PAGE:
Stanford Center for Cardiovascular Technology

Stanford Center for Cardiovascular Technology

The Stanford Center for Cardiovascular Technology (CCVT), formerly known as the Center for Research in Cardiovascular Interventions, is a core facility for development and testing of new diagnostic or therapeutic technologies in cardiovascular medicine. The Center's focuses include early-stage concepts for new cardiovascular technologies, providing a clearinghouse where these ideas can be refined and tested in preclinical models and clinical studies.

This Center was founded in 1994 as a resource for both scientific and technologic growth in the field of interventional cardiology. The key component of the Center has now expanded to a group of Stanford faculty in a broader field of cardiovascular medicine. The Center is also supported with the knowledge and expertise of innovators in other departments at Stanford, including Cardiovascular Surgery, Interventional Radiology, Department of Bioengineering, as well as other Stanford programs dealing with the business and economics of health care.

Using Intravascular Ultrasound (IVUS) and other advanced imaging techniques such as OCT, Magnetic Resonance and CT, Core Laboratory Services are provided for both US and international research studies and clinical trials. As part of the cardiovascular training program at Stanford, this clinical research unit, known as Cardiovascular Core Analysis Laboratory (CCAL), utilizes a number of fellows and post-doctorates who are eager to work on scientifically challenging projects. Research from the CCAL has led to over 480 peer-reviewed or invited articles.

Hot topics in Cardiovascular technology

BVSDrug-eluting bioresorbable vascular scaffolds provide support to the coronary arterial wall with well-controlled inhibition of neointima for a defined period after deployment, but are subsequently resorbed and then help in restoration of physiological vasomotion, adaptive shear stress, and even late luminal gain... Full Story »

DAPTMillions of patients worldwide undergo coronary stenting with drug-eluting stents (DES) each year. Although DES reduce the rate of revascularization as compared with bare-metal stents, DES require longer duration of dual antiplatelet therapy (DAPT: a P2Y12-receptor inhibitor combined with aspirin)... Full Story »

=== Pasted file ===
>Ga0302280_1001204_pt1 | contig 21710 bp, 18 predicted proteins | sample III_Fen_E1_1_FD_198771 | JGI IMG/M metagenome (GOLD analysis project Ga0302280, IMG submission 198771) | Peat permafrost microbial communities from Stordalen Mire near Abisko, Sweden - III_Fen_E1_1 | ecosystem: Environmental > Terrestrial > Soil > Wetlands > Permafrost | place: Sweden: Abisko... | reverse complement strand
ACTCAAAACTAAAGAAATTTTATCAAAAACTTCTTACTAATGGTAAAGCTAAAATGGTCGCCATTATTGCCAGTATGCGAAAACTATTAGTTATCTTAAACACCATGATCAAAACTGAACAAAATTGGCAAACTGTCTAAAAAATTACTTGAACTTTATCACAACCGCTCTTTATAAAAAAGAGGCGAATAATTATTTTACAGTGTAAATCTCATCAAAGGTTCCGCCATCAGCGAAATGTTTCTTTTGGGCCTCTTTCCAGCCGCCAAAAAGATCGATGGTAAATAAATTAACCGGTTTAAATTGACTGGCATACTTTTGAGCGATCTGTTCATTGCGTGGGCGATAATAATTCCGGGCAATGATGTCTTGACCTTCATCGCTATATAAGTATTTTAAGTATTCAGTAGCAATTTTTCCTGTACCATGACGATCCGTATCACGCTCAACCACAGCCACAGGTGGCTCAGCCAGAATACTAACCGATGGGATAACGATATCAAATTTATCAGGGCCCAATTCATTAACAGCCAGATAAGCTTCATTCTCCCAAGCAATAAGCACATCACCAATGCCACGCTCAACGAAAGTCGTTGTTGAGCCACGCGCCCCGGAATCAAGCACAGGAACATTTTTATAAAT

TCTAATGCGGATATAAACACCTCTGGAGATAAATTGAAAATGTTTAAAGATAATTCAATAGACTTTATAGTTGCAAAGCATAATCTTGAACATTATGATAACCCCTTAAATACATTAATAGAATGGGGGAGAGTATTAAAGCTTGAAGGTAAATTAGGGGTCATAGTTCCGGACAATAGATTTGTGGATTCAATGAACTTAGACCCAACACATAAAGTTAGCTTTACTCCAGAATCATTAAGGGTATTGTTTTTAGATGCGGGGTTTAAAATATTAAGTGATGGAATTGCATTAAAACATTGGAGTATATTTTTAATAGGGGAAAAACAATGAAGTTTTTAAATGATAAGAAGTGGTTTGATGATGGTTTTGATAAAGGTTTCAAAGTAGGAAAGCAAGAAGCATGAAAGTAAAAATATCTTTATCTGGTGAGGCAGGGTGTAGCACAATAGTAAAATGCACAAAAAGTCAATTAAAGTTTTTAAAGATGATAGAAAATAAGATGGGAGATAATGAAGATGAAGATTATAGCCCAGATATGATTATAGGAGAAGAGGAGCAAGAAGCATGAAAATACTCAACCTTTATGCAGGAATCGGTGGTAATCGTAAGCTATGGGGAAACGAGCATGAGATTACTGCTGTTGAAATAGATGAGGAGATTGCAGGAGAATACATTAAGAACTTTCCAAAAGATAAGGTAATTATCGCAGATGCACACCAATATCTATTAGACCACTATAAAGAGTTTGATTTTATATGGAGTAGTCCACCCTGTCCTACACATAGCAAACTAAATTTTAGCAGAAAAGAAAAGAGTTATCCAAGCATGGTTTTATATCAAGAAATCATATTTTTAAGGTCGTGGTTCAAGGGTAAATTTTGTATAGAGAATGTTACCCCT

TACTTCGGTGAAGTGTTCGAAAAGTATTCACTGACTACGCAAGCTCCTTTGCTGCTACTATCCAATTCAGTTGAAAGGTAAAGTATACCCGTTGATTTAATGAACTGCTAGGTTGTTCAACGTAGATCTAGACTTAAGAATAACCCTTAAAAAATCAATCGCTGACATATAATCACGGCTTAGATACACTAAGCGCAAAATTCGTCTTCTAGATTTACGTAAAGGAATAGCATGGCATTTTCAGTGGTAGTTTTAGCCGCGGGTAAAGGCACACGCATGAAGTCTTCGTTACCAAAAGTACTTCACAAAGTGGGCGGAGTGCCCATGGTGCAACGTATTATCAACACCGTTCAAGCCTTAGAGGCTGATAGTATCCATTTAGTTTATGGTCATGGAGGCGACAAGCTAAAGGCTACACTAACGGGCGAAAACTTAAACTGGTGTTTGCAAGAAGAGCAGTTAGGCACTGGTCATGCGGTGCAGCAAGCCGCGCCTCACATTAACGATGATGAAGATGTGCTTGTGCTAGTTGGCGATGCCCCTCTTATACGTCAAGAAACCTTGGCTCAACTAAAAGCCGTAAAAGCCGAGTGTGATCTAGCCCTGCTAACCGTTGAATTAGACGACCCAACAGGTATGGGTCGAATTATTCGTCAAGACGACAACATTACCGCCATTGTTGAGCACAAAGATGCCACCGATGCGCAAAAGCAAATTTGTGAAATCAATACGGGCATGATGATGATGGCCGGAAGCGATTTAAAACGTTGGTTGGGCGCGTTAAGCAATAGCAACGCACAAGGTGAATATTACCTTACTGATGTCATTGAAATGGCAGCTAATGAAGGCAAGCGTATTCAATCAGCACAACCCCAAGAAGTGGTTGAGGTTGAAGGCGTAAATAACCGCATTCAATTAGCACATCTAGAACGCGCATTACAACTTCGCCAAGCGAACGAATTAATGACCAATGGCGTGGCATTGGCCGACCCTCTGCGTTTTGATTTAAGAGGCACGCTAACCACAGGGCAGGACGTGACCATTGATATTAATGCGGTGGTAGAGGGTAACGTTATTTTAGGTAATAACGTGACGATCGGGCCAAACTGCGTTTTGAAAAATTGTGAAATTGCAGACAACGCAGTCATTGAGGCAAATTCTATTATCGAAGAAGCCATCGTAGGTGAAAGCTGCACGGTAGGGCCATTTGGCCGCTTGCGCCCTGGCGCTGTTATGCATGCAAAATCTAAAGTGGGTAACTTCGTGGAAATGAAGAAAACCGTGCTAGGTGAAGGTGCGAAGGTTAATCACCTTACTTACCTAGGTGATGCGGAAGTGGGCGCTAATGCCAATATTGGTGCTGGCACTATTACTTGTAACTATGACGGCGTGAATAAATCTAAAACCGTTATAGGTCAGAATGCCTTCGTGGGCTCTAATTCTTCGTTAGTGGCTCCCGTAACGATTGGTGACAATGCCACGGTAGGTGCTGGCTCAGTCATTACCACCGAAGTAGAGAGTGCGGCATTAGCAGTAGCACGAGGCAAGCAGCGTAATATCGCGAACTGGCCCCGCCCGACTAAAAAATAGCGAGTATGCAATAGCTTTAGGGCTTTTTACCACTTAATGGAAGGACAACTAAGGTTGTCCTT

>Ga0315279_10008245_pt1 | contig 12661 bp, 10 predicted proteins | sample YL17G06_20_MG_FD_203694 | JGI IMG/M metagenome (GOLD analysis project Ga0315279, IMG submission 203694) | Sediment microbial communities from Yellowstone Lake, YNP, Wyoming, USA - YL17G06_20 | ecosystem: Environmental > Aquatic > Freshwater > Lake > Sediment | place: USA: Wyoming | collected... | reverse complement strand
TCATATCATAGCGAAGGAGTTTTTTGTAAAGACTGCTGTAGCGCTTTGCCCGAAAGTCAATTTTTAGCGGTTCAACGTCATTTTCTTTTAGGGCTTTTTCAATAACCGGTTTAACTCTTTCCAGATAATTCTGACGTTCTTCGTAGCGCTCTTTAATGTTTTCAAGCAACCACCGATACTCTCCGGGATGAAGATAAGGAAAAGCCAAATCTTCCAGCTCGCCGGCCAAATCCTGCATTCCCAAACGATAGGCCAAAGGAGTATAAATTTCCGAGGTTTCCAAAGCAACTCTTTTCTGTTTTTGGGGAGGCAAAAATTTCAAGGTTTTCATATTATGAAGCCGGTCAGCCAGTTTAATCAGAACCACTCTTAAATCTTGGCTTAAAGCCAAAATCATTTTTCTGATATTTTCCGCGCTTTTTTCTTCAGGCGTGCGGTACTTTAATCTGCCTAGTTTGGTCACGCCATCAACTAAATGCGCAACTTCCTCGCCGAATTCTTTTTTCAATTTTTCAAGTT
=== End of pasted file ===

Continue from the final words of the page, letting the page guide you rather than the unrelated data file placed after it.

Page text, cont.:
FFRCTFractional flow reserve derived from coronary computed tomography (FFR-CT) is a novel diagnostic technology originally developed at Stanford that enables a combined anatomic–physiologic assessment of coronary artery disease (CAD)... Full Story »

RDNRenal sympathetic denervation therapy (RDN) is the first catheter-based invasive treatment for patients with treatment-resistant hypertension. Initial clinical trial results were encouraging with substantial decrements of blood pressure. However... Full Story »
RoboticsA recent study of percutaneous robotically-enhanced coronary intervention demonstrated 95.2% lower radiation exposure to the operators at the interventional cockpit than at the procedure table.... Full Story »

TAVRTranscatheter aortic valve replacement (TAVR) is a minimally invasive surgical procedure for patients with symptomatic aortic stenosis who are considered at high risk for standard valve replacement surgery... Full Story »

message from the director of Stanford CCVT

PJFWelcome to CCVT, where innovation meets clinical evaluation…Various imaging technologies from inside blood vessels (IVUS, OCT, FFR), to within the heart chambers (TEE, ICE) to outside the body (CT, MRI, PET) are critically evaluated in our laboratory to assess effectiveness of new technologies to help patients with cardiovascular disease.

We have young cardiologists involved at our Center, and their research and education key to realizing new ways to treat heart disease. Shown on the left are several vignettes for technologies we have recently been involved with….



As this year comes to an end, I am hoping that you will help me in the donation to our program…I am dedicated to this educational process and I personally donate as well each year. Such a donation qualifies for a tax write off and Stanford will provide validation documents.

Thanks again for your help and wishing you and your family a Happy

New Year.


Peter J. Fitzgerald, MD, PhD
Professor of Medicine & Engineering
Director, Center for CV Technology
Stanford University Medical Center


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